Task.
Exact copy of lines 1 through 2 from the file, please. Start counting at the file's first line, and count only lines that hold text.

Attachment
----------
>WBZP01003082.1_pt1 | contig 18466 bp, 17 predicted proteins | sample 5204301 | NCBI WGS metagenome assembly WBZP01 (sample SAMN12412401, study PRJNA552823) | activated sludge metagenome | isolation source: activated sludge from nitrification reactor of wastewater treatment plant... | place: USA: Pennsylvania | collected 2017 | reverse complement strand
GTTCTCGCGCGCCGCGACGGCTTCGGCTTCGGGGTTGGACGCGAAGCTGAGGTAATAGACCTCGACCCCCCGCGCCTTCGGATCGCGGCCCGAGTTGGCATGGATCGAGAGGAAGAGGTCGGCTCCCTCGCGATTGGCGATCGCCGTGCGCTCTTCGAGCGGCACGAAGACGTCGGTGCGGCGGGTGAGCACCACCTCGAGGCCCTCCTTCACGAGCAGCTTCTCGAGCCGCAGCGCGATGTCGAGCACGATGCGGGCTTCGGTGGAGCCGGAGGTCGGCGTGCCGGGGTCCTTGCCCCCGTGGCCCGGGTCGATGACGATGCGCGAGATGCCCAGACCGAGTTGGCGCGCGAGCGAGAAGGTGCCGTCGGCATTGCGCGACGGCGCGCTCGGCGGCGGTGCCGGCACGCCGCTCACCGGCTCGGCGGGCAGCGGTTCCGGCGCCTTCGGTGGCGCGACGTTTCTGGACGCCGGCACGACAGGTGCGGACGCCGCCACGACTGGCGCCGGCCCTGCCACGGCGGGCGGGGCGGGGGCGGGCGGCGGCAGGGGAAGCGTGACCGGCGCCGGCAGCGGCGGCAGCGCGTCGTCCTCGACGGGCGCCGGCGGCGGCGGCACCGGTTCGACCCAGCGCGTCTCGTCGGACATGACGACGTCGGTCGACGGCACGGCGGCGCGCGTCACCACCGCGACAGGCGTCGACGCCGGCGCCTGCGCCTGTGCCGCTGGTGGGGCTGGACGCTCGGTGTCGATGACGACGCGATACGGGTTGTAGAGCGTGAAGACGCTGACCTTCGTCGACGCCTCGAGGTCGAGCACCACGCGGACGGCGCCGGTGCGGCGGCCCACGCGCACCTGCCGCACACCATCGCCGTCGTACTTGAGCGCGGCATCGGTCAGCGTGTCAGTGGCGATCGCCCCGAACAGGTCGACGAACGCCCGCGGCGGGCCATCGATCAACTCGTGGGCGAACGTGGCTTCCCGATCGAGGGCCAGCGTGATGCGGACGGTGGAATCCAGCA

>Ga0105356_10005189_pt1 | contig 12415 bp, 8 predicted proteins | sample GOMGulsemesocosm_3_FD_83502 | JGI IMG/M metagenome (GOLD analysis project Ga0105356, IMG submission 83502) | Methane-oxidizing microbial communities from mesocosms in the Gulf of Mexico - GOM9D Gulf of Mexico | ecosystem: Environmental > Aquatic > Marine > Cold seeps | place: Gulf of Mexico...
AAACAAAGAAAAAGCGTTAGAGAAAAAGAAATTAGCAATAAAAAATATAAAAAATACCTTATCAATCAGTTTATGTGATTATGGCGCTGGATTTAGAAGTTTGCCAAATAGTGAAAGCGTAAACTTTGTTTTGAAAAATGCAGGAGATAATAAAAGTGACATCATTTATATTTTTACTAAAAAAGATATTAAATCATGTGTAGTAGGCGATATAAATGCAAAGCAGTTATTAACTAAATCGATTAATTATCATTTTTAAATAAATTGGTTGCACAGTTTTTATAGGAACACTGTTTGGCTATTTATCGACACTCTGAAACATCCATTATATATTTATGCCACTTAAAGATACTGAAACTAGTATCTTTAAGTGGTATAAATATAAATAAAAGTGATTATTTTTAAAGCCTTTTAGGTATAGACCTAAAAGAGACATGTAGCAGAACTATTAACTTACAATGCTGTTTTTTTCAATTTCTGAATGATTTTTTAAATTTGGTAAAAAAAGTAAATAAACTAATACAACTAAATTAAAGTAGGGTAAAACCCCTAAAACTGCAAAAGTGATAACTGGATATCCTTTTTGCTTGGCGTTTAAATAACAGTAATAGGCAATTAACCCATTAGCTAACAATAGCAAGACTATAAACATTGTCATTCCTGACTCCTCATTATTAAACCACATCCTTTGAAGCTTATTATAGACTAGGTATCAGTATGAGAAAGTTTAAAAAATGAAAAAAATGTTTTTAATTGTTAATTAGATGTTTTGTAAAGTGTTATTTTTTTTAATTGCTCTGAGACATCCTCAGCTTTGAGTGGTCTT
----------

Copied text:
>WBZP01003082.1_pt1 | contig 18466 bp, 17 predicted proteins | sample 5204301 | NCBI WGS metagenome assembly WBZP01 (sample SAMN12412401, study PRJNA552823) | activated sludge metagenome | isolation source: activated sludge from nitrification reactor of wastewater treatment plant... | place: USA: Pennsylvania | collected 2017 | reverse complement strand
GTTCTCGCGCGCCGCGACGGCTTCGGCTTCGGGGTTGGACGCGAAGCTGAGGTAATAGACCTCGACCCCCCGCGCCTTCGGATCGCGGCCCGAGTTGGCATGGATCGAGAGGAAGAGGTCGGCTCCCTCGCGATTGGCGATCGCCGTGCGCTCTTCGAGCGGCACGAAGACGTCGGTGCGGCGGGTGAGCACCACCTCGAGGCCCTCCTTCACGAGCAGCTTCTCGAGCCGCAGCGCGATGTCGAGCACGATGCGGGCTTCGGTGGAGCCGGAGGTCGGCGTGCCGGGGTCCTTGCCCCCGTGGCCCGGGTCGATGACGATGCGCGAGATGCCCAGACCGAGTTGGCGCGCGAGCGAGAAGGTGCCGTCGGCATTGCGCGACGGCGCGCTCGGCGGCGGTGCCGGCACGCCGCTCACCGGCTCGGCGGGCAGCGGTTCCGGCGCCTTCGGTGGCGCGACGTTTCTGGACGCCGGCACGACAGGTGCGGACGCCGCCACGACTGGCGCCGGCCCTGCCACGGCGGGCGGGGCGGGGGCGGGCGGCGGCAGGGGAAGCGTGACCGGCGCCGGCAGCGGCGGCAGCGCGTCGTCCTCGACGGGCGCCGGCGGCGGCGGCACCGGTTCGACCCAGCGCGTCTCGTCGGACATGACGACGTCGGTCGACGGCACGGCGGCGCGCGTCACCACCGCGACAGGCGTCGACGCCGGCGCCTGCGCCTGTGCCGCTGGTGGGGCTGGACGCTCGGTGTCGATGACGACGCGATACGGGTTGTAGAGCGTGAAGACGCTGACCTTCGTCGACGCCTCGAGGTCGAGCACCACGCGGACGGCGCCGGTGCGGCGGCCCACGCGCACCTGCCGCACACCATCGCCGTCGTACTTGAGCGCGGCATCGGTCAGCGTGTCAGTGGCGATCGCCCCGAACAGGTCGACGAACGCCCGCGGCGGGCCATCGATCAACTCGTGGGCGAACGTGGCTTCCCGATCGAGGGCCAGCGTGATGCGGACGGTGGAATCCAGCA